Some of my highlights have been the children’s performances. The novel study unit is always a massive highlight; watching the children read a novel, study it, turn it into a script and then perform it, the feeling of accomplishment that you see in these children is tremendous and the parents are always so proud. The experience brings out skills and joy in the children that maybe they wouldn’t have tapped into otherwise and encourages them to take risks. When you see children take a risk and put themselves out there and feel success, that’s really what it’s all about.
The Chanukkah concert is always beautiful, seeing not just parents but grandparents or aunts and uncles all come together to celebrate the incredible talent and spirit of the Heschel community. Watching the students grow from when they’re really young to graduating is a highlight, of course. I also enjoy when graduates come back to visit or to volunteer and you see these well-rounded children, who are now young adults, who have all found their place in the world.
I don’t know if I’d call it a highlight, but on sad occasions, you really feel the community come together for families in such a special, meaningful, heartfelt, and authentic way: how can we help you?
Even little things are highlights, like engaging and successful moments in class or, when parents have told me that something will happen and the child will bring up Middat Hashavuah, saying something like: “Oh! Good example of being flexible!” (laughs)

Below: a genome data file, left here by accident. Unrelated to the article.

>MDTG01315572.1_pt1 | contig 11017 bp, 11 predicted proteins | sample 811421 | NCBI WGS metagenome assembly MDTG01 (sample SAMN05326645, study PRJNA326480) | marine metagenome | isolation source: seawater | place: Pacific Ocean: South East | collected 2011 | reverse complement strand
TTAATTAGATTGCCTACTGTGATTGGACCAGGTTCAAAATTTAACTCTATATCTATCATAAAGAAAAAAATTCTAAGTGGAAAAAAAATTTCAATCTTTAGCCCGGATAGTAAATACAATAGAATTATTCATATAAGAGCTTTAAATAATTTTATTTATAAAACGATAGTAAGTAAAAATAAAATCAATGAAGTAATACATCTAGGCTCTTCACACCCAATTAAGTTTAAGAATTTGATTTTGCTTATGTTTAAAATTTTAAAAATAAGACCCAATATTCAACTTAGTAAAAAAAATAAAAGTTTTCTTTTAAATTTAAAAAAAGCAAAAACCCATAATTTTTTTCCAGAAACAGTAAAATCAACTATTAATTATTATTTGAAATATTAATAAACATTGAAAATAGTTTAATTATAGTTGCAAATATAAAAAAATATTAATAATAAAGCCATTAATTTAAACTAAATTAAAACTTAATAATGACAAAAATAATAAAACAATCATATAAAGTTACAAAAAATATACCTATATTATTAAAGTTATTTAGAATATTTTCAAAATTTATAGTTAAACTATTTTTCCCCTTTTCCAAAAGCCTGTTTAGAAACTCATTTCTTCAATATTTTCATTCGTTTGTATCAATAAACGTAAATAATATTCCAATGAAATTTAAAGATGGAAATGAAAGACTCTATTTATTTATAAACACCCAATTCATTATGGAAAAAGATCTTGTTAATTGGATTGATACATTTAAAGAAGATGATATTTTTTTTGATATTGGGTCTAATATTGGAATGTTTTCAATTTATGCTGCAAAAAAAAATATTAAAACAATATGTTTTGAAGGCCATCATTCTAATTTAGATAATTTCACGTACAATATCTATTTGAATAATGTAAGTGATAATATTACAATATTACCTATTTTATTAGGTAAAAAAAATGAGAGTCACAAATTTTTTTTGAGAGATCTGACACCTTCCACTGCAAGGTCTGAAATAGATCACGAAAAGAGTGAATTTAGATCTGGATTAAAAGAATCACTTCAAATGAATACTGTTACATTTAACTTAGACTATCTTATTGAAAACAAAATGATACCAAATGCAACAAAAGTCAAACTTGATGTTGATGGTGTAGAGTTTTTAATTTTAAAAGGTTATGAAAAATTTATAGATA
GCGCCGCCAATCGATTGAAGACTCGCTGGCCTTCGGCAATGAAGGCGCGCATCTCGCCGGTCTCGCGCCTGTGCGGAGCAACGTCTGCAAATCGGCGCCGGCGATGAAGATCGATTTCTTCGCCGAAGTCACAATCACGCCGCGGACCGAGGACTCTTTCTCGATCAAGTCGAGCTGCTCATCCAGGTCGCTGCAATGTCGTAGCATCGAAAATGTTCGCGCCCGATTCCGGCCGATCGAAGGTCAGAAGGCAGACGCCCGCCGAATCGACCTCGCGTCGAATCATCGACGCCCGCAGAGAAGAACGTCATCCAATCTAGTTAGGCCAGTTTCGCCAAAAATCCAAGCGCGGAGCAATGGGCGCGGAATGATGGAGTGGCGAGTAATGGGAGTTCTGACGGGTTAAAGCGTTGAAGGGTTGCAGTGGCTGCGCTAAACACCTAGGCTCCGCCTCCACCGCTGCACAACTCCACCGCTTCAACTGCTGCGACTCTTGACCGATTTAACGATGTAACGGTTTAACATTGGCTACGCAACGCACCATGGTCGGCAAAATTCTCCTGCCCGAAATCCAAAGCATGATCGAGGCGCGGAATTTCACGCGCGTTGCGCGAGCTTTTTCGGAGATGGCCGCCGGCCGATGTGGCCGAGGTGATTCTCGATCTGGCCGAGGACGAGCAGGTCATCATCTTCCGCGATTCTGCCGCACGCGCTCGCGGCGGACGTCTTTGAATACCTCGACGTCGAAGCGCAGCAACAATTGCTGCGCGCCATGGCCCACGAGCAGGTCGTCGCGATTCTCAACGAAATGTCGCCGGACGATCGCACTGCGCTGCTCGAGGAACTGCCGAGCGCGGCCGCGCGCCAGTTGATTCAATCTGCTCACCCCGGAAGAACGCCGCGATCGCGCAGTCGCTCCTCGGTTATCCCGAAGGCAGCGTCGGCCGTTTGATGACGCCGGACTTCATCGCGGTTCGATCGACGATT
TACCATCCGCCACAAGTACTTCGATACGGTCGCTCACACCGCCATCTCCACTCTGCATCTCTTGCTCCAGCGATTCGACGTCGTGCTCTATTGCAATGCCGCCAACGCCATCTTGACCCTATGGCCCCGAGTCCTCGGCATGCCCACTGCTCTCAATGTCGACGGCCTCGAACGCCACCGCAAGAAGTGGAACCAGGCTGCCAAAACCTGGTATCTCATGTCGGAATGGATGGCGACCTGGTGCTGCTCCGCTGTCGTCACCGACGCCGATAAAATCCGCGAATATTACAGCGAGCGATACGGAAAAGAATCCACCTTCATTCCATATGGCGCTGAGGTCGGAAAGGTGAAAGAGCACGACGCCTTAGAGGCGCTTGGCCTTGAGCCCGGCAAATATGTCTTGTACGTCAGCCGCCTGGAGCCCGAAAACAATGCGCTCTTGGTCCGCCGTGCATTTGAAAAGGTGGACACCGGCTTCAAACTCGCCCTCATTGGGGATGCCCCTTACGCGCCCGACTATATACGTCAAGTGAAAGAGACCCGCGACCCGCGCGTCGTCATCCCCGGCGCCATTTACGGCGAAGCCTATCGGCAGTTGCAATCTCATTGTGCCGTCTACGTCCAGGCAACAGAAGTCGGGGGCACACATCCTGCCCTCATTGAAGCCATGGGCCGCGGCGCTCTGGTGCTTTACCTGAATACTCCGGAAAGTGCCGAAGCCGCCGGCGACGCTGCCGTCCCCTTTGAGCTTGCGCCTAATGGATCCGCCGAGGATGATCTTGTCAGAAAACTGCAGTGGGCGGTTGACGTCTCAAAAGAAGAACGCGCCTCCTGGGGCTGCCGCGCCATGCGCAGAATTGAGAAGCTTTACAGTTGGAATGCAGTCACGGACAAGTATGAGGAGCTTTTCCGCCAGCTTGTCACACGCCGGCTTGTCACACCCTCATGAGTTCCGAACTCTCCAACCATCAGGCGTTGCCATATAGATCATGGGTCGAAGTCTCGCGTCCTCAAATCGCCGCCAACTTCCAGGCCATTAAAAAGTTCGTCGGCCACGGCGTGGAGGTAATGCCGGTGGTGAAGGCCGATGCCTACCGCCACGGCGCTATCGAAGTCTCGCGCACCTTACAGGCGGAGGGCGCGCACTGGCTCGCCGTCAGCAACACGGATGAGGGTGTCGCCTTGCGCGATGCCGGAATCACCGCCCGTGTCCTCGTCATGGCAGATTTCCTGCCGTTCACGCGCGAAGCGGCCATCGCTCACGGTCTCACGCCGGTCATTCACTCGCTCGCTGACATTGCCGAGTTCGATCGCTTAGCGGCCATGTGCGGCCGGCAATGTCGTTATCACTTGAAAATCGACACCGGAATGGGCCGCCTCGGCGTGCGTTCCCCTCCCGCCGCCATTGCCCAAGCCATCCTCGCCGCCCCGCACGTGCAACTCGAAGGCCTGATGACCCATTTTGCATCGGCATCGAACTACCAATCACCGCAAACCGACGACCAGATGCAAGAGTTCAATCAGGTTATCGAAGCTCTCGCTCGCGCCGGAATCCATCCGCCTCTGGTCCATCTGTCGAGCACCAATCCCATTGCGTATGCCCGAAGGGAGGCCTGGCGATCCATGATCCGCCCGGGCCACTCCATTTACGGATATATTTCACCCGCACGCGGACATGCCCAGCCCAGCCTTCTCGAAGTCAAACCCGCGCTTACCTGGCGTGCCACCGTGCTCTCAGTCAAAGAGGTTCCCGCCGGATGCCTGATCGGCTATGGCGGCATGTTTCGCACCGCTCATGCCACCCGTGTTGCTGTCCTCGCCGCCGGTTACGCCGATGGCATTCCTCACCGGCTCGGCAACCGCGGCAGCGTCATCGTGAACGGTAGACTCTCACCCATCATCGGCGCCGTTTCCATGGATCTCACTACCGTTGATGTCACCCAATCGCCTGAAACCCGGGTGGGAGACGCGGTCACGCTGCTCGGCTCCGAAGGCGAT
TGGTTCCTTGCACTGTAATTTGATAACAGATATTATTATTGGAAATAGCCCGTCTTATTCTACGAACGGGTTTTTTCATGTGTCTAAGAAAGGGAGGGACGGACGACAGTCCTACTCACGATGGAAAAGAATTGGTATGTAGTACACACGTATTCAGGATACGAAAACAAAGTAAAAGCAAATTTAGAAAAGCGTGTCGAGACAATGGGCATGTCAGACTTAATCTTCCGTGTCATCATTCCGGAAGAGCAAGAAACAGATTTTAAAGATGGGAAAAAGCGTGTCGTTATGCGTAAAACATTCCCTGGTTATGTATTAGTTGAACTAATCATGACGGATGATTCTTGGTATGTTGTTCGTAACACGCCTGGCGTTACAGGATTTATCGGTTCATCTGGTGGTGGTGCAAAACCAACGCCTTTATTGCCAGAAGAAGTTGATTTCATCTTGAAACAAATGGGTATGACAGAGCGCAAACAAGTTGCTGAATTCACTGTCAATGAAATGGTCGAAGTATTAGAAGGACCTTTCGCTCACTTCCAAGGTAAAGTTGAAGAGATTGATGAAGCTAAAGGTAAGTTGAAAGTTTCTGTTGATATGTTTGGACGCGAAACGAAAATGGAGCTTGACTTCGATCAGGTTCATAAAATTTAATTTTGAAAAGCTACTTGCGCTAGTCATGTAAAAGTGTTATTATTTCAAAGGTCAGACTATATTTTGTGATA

HH: Tell us about your role as the Director of Social-Emotional Learning.
MR: This role is very important to me. I think that our social-emotional learning is an ongoing, lifelong process. There are some skills that we learn from our families; each of us have different strengths in terms of our social-emotional being and we all have areas in which we struggle or need to work on. I think in our current day and age it is really important, given the huge role that technology plays in our day-to-day lives. Social media is frightening to me for our children. If students are upset by a peer, things that students would have had to say to their face can now be said while hiding behind a screen, allowing people to say things that they wouldn’t say in person. During online learning, students were on a chat and one person wrote, “You’re so annoying.” I try to model it using their parents. So I’ll say, “If your parent was talking to their friend and the friend upset them, would they just come out and say, ‘You’re so annoying’?” The kids really need more support in how to engage with each other with Derekh Eretz, which at Heschel means acting with respect and out of kindness and understanding for our fellow human beings. Students need to learn how to socialize in meaningful ways, being true to ourselves and self-advocating, but also in a way that furthers relationships, rather than detracts from them, and a lot of that is about communication.